US president Barack Obama’s plans to use the Clean Air Act to regulate greenhouse gases faces a setback after the US Supreme Court agreed to hear petitions opposing the rules.

The Court says that it will take six of nine petitions filed against the proposed rules that were drafted by the US Environmental Protection Agency (EPA).

More than 70 business groups and public policy organizations as well as 13 states filed petitions asking the high court to review various aspects of the new regulations.

The EPA and environmental groups argue that the regulations are necessary to protect the environment, while business groups and other opponents believe that the rules will harm the US economy.

Laura Sheehan of the American Coalition for Clean Coal Electricity (ACCCE) said that the Supreme Court had taken "an important step" by agreeing to review the regulations.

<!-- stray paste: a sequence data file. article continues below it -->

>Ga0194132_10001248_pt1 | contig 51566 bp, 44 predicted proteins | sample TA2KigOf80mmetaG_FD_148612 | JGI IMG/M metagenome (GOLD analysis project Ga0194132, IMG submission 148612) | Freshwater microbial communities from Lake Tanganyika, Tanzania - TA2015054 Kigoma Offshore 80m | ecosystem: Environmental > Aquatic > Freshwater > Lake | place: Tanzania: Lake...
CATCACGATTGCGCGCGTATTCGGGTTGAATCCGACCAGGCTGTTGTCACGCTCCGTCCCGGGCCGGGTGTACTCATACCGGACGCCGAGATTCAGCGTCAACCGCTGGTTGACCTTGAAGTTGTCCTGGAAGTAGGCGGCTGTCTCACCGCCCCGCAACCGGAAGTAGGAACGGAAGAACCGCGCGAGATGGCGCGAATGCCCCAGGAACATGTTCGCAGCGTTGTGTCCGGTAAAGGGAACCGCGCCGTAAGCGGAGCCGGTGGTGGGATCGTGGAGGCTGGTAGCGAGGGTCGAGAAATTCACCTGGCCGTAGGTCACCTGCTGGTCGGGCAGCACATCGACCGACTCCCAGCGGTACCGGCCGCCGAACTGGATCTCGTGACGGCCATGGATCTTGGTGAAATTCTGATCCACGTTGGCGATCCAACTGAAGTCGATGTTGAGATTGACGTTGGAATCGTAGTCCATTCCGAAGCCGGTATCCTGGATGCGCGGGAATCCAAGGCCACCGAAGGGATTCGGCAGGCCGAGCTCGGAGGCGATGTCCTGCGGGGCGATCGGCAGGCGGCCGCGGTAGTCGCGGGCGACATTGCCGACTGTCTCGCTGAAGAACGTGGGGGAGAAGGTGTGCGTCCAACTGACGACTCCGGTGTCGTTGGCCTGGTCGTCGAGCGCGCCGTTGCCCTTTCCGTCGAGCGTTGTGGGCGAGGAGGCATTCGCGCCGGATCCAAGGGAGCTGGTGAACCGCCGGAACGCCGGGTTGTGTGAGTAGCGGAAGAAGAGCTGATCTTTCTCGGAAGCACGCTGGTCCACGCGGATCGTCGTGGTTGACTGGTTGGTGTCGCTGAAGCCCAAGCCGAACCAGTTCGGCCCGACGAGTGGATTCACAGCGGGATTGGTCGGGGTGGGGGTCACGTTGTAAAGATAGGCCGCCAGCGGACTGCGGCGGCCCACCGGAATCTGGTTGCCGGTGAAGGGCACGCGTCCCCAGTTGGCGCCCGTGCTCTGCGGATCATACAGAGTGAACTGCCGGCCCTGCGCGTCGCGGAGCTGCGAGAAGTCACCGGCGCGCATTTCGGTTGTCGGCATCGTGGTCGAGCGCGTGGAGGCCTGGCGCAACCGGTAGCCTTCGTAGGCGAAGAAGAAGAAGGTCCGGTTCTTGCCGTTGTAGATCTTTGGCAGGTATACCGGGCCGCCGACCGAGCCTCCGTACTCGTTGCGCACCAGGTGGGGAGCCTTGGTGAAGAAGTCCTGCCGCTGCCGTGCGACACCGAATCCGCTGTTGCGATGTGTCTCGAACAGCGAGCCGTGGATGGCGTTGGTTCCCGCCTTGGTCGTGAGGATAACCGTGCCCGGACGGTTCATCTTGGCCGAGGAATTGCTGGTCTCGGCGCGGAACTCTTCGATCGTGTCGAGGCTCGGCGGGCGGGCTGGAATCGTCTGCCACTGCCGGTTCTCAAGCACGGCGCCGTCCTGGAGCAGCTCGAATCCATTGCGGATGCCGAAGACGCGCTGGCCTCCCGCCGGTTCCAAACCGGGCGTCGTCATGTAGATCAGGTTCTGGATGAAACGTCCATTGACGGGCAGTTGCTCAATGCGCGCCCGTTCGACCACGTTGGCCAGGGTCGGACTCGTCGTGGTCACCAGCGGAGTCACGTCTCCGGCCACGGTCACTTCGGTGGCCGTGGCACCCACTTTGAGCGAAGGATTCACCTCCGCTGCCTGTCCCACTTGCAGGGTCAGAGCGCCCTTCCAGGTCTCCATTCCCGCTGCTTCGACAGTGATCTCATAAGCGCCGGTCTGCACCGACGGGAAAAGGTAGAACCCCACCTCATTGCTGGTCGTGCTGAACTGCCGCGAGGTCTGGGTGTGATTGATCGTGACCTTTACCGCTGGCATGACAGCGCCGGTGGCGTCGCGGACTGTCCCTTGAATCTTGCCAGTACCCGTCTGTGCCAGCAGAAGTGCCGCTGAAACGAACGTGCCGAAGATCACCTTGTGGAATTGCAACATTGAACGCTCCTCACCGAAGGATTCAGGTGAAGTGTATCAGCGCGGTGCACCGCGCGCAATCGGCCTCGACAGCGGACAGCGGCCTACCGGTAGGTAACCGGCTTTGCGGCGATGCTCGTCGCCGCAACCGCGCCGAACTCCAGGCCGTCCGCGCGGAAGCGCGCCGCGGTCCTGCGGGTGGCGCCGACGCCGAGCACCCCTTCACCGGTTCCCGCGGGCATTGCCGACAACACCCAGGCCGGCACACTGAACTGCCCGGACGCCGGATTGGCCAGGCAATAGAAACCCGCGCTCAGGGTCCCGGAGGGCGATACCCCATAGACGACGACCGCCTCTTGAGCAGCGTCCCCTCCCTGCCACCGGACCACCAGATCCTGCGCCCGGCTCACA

"EPA’s carbon regulations for the coal fleet will be economically damaging, while having no practical effect on global climate change," said Sheehan. "Already, EPA regulations have contributed to the closure of more than 300 coal units in 33 states. ACCCE is hopeful the Court will strike down these regulations."

The court has declined to hear petitions challenging EPA’s endangerment finding – that greenhouse gases pose a threat to public health. It will hear a single question: whether the EPA determined correctly that its regulation of greenhouse gas emissions from new motor vehicles should trigger similar regulations from stationary sources such as power plants.

The question has been crafted by the court from the six petitions. The court is not expected to rule until next year.